The classification can subsequently be performed on an example image and the result is printed and displayed:

img_path = 'Resources/tiger.jpg'
img = image.load_img(img_path, target_size=(224, 224))
x = image.img_to_array(img)
x = np.expand_dims(x, axis=0)
x = preprocess_input(x)
preds = model.predict(x)

# Showing the image with prediction
img_bgr = cv2.imread(img_path, 1)
img_rgb = cv2.cvtColor(img_bgr, cv2.COLOR_BGR2RGB)
plt.title('Prediction using ResNet50 pre-trained model: {}'.format(decode_predictions(preds, top=1)[0]));
Prediction using ResNet50 pre-trained model. The result correctly identifies a tiger in the image.

Figure 1. Prediction using ResNet50 pre-trained model. The result correctly identifies a tiger in the image.


In this article we looked at transfer learning - a machine learning technique that reuses a completed model that was developed for one task as the starting point for a new model to accomplish a new task. The knowledge used by the first model is thus transferred to the second model.

Transfer learning can speed up progress and improve performance when training a new model and it is therefore very appealing when access to compute infrastructure is limited and the time for fitting the model is of the essence.

In a follow up post we'll look at N-shot and Zero-shot learning, variants of Transfer learning that were specifically designed to handle cases where examples are scarce or no labelled data is available at all.


[1] S. Makridakis, "The forthcoming Artificial Intelligence (AI) revolution: Its impact on society and firms," Futures, vol. 90, pp. 46-60, 2017.

[2] F. Rosenblatt, "The perceptron: a probabilistic model for information storage and organization in the brain," Psychological review, vol. 65, no. 6, p. 386, 1958.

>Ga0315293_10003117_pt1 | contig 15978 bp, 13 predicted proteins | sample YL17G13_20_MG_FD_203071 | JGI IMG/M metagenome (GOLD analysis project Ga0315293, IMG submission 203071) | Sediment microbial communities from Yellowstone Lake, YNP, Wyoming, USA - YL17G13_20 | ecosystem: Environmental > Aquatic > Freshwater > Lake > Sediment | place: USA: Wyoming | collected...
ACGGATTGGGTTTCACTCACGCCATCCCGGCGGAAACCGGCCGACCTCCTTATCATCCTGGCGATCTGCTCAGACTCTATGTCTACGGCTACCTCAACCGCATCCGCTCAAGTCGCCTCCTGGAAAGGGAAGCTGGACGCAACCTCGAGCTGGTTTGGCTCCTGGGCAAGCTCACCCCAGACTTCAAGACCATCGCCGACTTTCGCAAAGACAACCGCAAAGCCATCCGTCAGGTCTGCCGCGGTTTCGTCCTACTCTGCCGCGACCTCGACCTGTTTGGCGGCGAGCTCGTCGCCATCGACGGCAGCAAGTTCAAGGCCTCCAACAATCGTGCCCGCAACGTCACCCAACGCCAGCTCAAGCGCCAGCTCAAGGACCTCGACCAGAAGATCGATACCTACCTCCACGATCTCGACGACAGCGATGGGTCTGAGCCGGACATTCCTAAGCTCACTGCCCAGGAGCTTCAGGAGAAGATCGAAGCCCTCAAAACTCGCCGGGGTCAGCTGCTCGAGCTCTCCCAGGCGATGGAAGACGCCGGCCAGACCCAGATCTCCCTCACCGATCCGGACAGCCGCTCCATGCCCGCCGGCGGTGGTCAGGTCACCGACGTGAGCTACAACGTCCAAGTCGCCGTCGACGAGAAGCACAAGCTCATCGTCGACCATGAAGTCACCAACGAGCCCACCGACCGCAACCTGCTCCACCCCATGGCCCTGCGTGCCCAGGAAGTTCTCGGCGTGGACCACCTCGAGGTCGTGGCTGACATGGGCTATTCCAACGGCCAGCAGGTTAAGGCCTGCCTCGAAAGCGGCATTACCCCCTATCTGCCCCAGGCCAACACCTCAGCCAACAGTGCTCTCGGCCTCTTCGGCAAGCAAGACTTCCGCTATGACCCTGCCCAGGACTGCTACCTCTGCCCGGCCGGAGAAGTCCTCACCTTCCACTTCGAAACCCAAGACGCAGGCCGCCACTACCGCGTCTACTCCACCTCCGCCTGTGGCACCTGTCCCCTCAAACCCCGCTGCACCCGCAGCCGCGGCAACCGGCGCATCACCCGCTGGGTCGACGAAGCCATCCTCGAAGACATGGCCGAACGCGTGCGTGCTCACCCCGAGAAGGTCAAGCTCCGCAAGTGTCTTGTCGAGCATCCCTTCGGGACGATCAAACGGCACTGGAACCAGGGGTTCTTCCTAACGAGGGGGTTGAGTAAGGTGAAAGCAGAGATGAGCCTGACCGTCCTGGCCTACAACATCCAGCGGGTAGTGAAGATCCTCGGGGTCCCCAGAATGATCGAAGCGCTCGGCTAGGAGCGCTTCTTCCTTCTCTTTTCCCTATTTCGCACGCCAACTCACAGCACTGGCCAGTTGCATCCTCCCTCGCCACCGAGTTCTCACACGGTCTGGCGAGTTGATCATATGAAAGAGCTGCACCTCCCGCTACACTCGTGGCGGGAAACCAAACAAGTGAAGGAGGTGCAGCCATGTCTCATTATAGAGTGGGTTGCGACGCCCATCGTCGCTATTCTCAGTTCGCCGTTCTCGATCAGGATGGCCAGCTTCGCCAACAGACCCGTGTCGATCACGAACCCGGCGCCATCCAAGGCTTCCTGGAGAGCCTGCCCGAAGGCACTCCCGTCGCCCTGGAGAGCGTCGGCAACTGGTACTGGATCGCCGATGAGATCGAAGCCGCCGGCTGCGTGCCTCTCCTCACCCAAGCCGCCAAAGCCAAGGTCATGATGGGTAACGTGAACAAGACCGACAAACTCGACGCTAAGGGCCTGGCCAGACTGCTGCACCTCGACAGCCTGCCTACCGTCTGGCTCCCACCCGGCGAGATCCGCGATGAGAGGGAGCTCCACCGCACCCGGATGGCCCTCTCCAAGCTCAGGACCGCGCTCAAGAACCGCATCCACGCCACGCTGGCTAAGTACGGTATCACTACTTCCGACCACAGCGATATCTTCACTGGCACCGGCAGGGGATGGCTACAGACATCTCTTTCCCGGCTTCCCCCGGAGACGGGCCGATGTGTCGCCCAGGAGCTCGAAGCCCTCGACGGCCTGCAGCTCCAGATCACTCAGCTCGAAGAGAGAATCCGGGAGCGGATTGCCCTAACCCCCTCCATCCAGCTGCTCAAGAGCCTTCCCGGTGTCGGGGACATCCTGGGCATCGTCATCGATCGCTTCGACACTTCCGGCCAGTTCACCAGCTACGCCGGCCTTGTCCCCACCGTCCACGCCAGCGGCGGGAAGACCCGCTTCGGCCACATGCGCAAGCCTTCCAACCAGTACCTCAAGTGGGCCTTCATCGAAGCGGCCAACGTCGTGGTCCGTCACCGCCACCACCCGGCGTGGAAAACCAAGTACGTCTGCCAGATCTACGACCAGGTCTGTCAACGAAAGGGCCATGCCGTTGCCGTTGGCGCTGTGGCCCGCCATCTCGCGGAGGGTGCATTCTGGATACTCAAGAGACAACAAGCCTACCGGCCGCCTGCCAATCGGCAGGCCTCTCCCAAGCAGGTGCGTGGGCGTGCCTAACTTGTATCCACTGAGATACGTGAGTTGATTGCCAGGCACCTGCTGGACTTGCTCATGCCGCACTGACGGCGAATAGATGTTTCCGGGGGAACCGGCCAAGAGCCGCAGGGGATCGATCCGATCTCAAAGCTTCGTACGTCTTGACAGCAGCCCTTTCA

[3] W. S. McCulloch and W. Pitts, "A logical calculus of the ideas immanent in nervous activity," The bulletin of mathematical biophysics, vol. 5, no. 4, pp. 115-133, 1943.

[4] D. E. Rumelhart, G. E. Hinton, and R. J. Williams, "Learning representations by back-propagating errors," nature, vol. 323, no. 6088, pp. 533-536, 1986.

[5] M. McCloskey and N. J. Cohen, "Catastrophic interference in connectionist networks: The sequential learning problem," in Psychology of learning and motivation, vol. 24: Elsevier, 1989, pp. 109-165.

[6] R. M. Levenson, E. A. Krupinski, V. M. Navarro, and E. A. Wasserman, "Pigeons (Columba livia) as trainable observers of pathology and radiology breast cancer images," PloS one, vol. 10, no. 11, p. e0141357, 2015.

[7] K. Simonyan and A. Zisserman, "Very deep convolutional networks for large-scale image recognition," arXiv preprint arXiv:1409.1556, 2014.

[8] S. J. Pan and Q. Yang, "A survey on transfer learning," IEEE Transactions on knowledge and data engineering, vol. 22, no. 10, pp. 1345-1359, 2009.

[9] K. He, X. Zhang, S. Ren, and J. Sun, "Deep residual learning for image recognition," in Proceedings of the IEEE conference on computer vision and pattern recognition, 2016, pp. 770-778.

[10] J. Donahue et al., "Decaf: A deep convolutional activation feature for generic visual recognition," in International conference on machine learning, 2014: PMLR, pp. 647-655.

[11] T. Pfister, K. Simonyan, J. Charles, and A. Zisserman, "Deep convolutional neural networks for efficient pose estimation in gesture videos," in Asian Conference on Computer Vision, 2014: Springer, pp. 538-552.

[12] J. Devlin, M.-W. Chang, K. Lee, and K. Toutanova, "Bert: Pre-training of deep bidirectional transformers for language understanding," arXiv preprint arXiv:1810.04805, 2018.

[13] Y. Liu et al., "Roberta: A robustly optimized bert pretraining approach," arXiv preprint arXiv:1907.11692, 2019.